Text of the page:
ECU doctoral student Christina Brown-Bochicchio shares details on how biofeedback can help wounded warriors during the March 20 opening of ECU's Center for Applied Psychophysiology. (Photos by Cliff Hollis)
TOOLS FOR RECOVERY Center officially opens to help military personnel recover from PTSD, related conditions
Jeff Zyburt’s virtual reality goggles helped him experience the sensation of steering a military vehicle down a dusty road in a combat zone.
Zyburt tried to avoid enemy fire while testing the device March 20 at the grand opening of East Carolina University’s Center for Applied Psychophysiology. Housed in the College of Health and Human Performance, the center uses a combination of gaming technology and biofeedback techniques to help returning U.S. military personnel recover from posttraumatic stress disorder and traumatic brain injury.
Jeff Zyburt wears virtual reality goggles while steering a vehicle in the opening of ECU's Center for Applied Psychophysiology.
“You can see where someone who had been through it would be ducking,” said Zyburt, who operates a nonprofit for veterans and their families with his daughter, Tonia Zyburt, who earned a master’s in recreational therapy and trained with Dr. Carmen Russoniello, director of the center.
Researchers at ECU have found video games, virtual reality and biofeedback can reduce the symptoms of PTSD and other psychological conditions that interfere with quality of life. ECU was the first accredited university to offer a graduate certificate in biofeedback.
ECU serves as a teaching hub for clinicians in addictions and rehabilitation studies, recreational therapy, counseling, medicine, nursing and other disciplines how to use the different therapies, to measure and monitor patient progress and improve wellbeing.
Creating partnerships has been at the core of the interdisciplinary center, more than 15 years in the making, said Russoniello, a former Marine machine gunner and decorated Vietnam combat veteran who directs a biofeedback program for Wounded Warrior Marines at Camp Lejeune.
Doctoral students work with Marines two days a week in Jacksonville, and also see clients in Greenville.
The virtual reality room features a big screen where clients strap on a headset and handheld device used to navigate different simulated scenarios. The floor beneath them will start vibrating and a scent machine can create the aroma of motor oil, burning rubber, weapon fire, garbage – even body odor.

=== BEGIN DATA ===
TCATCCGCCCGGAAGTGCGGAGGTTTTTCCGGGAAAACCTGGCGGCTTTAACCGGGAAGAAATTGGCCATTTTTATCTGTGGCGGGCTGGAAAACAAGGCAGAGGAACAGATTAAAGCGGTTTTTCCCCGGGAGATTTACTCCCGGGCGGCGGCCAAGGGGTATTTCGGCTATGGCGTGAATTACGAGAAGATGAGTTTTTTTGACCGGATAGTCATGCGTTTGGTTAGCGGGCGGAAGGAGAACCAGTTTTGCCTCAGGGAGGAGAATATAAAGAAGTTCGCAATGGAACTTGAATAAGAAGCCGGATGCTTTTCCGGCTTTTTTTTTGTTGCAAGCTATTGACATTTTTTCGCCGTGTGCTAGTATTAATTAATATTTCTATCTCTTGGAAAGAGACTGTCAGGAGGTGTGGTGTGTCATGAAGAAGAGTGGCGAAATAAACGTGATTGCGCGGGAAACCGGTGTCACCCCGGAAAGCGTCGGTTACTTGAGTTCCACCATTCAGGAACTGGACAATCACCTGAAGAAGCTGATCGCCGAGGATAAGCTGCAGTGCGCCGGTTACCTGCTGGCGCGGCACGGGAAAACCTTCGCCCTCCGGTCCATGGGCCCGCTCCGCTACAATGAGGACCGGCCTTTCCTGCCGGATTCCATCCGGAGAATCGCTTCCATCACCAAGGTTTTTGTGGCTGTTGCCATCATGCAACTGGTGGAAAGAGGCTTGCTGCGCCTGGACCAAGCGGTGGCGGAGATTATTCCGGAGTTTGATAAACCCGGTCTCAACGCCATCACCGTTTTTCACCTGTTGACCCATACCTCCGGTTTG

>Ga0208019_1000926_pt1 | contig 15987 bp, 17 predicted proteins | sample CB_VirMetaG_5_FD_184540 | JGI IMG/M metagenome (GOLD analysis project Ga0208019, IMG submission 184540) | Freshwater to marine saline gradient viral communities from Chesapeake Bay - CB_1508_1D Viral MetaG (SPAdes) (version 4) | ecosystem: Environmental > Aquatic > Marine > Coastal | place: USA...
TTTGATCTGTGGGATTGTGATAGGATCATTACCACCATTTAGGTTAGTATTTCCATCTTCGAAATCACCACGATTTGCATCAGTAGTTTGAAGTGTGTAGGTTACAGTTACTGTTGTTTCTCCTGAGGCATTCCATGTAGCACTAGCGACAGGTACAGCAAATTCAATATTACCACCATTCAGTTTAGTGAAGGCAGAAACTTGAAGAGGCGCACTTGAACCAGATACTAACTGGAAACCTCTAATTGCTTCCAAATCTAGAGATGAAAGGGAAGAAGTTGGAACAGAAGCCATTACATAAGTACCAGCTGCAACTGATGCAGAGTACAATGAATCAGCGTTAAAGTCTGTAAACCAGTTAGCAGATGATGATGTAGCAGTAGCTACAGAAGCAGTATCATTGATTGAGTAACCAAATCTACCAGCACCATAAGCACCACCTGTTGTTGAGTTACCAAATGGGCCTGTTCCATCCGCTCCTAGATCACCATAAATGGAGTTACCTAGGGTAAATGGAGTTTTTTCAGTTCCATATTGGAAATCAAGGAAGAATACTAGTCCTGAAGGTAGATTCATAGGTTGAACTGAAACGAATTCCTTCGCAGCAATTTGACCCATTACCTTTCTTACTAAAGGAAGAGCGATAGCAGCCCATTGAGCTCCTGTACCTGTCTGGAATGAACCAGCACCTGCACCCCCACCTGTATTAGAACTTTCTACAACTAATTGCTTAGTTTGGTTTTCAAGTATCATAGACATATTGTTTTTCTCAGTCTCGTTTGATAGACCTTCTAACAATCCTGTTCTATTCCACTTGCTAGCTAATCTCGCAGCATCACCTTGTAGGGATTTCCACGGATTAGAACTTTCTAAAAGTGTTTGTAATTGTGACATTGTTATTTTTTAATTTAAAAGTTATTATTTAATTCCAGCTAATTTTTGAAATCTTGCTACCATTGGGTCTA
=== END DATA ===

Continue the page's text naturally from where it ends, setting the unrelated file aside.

“We find scientifically that smell goes directly to the hypothalamus, to the brain,” Russoniello said. “It’s very powerful. We learn an awful lot about each other through smell.”
Center director Carmen Russoniello demonstrates the video game that helps veterans recover from wartime experiences.
Participants become completely immersed in the setting. “That’s where we start to see people get really emotional,” he said, remembering a colonel who had been deployed seven times. “To him, it brought back all the fear. That’s what we want to deal with - employing some techniques to control those emotions.”
Bill Butler served in the Marine Corps for 30 years. He now works at the veteran’s center in Greenville. “We use this technology with combat vets,” Butler said about a game that resembles Bejeweled, a tile-matching puzzle video game.
An ear clip measures heart rate as a person plays the game. Resulting “stress” scores are saved to measure progress.
“A big benefit here is that if you ask someone what stresses them, each one will give you a different response,” said ECU doctoral student Christine Brown-Bochicchio. “But in doing something like this, we’ll see a very objective measurement.”
Butler said the therapy helps veterans work through feelings of self-doubt, anger and isolation. “We get in the weeds with them,” Butler said.
The center recently received a Department of Defense grant to study the efficacy of the heart rate variability biofeedback training program. The center also is developing and testing a mobile neurocognitive assessment and training system for the defense department.
Russoniello and his staff have helped analyze data for the Zyburts, who operate the Florida-based Warrior Institute, which offers a combination of recreational therapy and biofeedback training.
“Every veteran is different. Some respond to canoeing or open water,” Zyburt said. “We are giving them more tools to manage their stress. You can see and feel that it’s good for them.”